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211 Education: Preschool, primary and secondary learning


Learning to engage young


heads, hands and hearts For more than a century, Bedales School in Hampshire has cultivated a liberal, holistic approach to education


more humane alternative to the authoritarian regime of the late-Victorian public schools,” says Bedales’ Headmaster Keith Budge. “His philosophy, based on learning through head, hand and heart, is something that has stayed with us to this day.” Located on a 120-acre estate in the village of Steep,


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Hampshire, Bedales is an independent, co-educational boarding school with around 750 day students and boarders aged from three to 18. Te school was one of the first in the UK to become fully co-educational (a process it started in 1898) and the first to give students a formal voice with the creation of its student council in 1916. Te importance of cooperation has been an


hen John Badley opened Bedales School in 1893, he had a specific goal. “Badley wanted to create a


enduring part of the school’s ethos—reflected in the motto “Work of Each for Weal of All”—and students have assisted in the construction of many buildings on the estate. One of Bedales’ more recent innovations has been the


development of Bedales Assessed Courses (BACs), the school’s own alternative GCSE curriculum. Identifying a lack of depth and rigour in GCSEs—and following extensive consultations with students, parents and universities—a suite of BACs was launched in 2006 to complement compulsory IGCEs in English language, mathematics, science and a modern foreign language. Tese UCAS-recognised qualifications allow for greater depth and breadth of study within disciplines and a greater emphasis on coursework throughout the year. “We’ve also found that when students go on to do A levels, the step up to sixth form is not such a big one,” says Budge.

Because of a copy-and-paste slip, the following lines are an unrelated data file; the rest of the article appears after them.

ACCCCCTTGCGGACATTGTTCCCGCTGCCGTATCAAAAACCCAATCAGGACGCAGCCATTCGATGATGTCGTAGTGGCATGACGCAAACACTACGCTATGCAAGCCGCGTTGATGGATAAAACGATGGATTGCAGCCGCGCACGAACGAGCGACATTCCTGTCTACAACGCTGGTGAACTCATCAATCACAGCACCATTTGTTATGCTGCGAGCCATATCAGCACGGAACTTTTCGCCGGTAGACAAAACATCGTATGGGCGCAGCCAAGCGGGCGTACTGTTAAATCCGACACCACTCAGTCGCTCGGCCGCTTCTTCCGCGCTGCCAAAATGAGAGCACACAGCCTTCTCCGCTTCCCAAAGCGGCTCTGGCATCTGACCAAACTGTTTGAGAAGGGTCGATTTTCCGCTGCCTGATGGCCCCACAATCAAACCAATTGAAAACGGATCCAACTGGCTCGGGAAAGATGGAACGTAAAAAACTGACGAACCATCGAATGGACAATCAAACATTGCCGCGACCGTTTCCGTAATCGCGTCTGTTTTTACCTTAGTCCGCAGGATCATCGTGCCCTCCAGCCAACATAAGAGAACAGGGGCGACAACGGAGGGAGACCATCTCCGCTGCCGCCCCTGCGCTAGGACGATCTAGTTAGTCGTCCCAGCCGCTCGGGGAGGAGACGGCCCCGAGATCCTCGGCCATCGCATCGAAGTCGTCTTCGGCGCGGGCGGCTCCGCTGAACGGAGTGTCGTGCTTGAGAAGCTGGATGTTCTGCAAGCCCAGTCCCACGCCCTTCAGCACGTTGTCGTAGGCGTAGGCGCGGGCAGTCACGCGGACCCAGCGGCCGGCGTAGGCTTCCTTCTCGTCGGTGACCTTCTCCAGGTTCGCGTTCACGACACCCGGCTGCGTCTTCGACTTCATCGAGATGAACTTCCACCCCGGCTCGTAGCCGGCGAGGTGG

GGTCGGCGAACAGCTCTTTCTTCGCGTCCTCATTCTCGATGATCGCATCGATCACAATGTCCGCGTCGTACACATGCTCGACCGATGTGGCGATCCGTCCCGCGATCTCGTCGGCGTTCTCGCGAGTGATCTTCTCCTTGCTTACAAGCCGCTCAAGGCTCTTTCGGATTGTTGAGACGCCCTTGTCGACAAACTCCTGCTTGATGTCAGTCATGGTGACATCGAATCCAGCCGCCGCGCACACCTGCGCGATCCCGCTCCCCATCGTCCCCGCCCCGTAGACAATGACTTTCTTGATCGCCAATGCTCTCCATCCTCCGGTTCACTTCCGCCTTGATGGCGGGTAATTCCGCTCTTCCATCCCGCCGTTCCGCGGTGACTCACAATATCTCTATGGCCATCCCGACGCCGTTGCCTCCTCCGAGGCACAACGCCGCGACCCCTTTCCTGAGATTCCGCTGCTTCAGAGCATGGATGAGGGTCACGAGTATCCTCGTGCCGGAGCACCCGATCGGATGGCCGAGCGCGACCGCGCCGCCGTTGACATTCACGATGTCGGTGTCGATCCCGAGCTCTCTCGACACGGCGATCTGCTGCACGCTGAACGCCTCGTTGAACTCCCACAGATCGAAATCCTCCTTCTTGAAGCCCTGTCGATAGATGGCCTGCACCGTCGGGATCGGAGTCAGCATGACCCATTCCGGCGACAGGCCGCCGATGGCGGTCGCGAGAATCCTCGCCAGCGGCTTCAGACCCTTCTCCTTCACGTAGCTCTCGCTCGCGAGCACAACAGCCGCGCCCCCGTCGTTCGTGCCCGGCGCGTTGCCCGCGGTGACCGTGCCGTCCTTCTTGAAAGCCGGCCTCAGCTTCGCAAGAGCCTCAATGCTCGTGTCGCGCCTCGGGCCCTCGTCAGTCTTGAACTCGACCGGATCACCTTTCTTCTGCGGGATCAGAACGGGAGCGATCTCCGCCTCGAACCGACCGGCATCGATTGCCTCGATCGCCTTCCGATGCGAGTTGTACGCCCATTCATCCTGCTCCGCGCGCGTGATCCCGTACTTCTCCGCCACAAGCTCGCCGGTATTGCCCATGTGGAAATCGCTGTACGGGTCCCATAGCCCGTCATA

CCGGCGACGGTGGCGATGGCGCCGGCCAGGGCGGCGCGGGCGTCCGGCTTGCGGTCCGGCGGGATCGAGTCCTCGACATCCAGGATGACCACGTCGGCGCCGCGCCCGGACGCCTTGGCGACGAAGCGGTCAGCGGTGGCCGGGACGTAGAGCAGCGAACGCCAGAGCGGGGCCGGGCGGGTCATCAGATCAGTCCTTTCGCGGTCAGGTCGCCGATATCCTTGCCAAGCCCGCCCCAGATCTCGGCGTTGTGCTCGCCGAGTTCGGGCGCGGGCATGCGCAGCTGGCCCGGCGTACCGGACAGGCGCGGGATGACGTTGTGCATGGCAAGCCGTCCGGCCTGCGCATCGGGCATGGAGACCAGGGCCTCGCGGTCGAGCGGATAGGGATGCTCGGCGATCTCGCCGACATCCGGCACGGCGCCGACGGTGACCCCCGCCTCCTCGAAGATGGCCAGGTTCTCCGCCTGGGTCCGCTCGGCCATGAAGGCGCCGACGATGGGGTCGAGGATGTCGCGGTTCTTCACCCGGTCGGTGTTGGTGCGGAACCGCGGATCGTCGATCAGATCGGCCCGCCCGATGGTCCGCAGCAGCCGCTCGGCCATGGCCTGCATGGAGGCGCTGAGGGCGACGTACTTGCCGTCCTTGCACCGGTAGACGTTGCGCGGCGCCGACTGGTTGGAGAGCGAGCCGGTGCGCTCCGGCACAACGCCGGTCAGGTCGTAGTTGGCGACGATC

Te arts of success Bedales is renowned for the quality of its arts teaching and 27 Bedales leavers were awarded places at the UK’s top arts colleges in 2014. Old Bedalian David Linley is patron of a campaign to raise £3.5 million for the development of a new art and design building, set to open in September 2016. In 2012/13, researchers from Harvard tested the school’s


aim of developing “motivated and independent thinkers with a love of learning” and found that 98 per cent of students reported positive motivation levels. Several of the school’s key aims—such as developing positive relationships and encouraging autonomy and choice—were found to directly support this unusually high level of engagement. Te success of these aims is also reflected in the incredibly


diverse range of professions in which Bedales alumni are represented—from diplomats and politicians to artists and opera singers. “It says a lot about our ethos,” says Budge, “and how we encourage freedom of thought, inquisitiveness, creativity and determination”. It appears to be evident in the head, hands and heart of every Bedales student. — www.bedales.org.uk


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